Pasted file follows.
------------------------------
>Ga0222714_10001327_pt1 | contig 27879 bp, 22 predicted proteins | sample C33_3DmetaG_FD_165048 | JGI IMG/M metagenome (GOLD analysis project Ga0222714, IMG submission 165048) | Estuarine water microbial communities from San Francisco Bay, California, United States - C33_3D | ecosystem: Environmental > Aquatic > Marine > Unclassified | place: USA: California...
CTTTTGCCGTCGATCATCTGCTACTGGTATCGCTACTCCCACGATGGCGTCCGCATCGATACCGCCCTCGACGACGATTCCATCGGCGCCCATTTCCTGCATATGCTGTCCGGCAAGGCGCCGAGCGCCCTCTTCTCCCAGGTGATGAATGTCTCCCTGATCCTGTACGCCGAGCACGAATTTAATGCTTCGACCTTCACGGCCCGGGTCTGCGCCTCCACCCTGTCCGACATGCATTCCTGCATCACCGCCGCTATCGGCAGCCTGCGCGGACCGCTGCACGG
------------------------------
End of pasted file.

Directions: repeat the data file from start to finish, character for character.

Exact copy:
>Ga0222714_10001327_pt1 | contig 27879 bp, 22 predicted proteins | sample C33_3DmetaG_FD_165048 | JGI IMG/M metagenome (GOLD analysis project Ga0222714, IMG submission 165048) | Estuarine water microbial communities from San Francisco Bay, California, United States - C33_3D | ecosystem: Environmental > Aquatic > Marine > Unclassified | place: USA: California...
CTTTTGCCGTCGATCATCTGCTACTGGTATCGCTACTCCCACGATGGCGTCCGCATCGATACCGCCCTCGACGACGATTCCATCGGCGCCCATTTCCTGCATATGCTGTCCGGCAAGGCGCCGAGCGCCCTCTTCTCCCAGGTGATGAATGTCTCCCTGATCCTGTACGCCGAGCACGAATTTAATGCTTCGACCTTCACGGCCCGGGTCTGCGCCTCCACCCTGTCCGACATGCATTCCTGCATCACCGCCGCTATCGGCAGCCTGCGCGGACCGCTGCACGG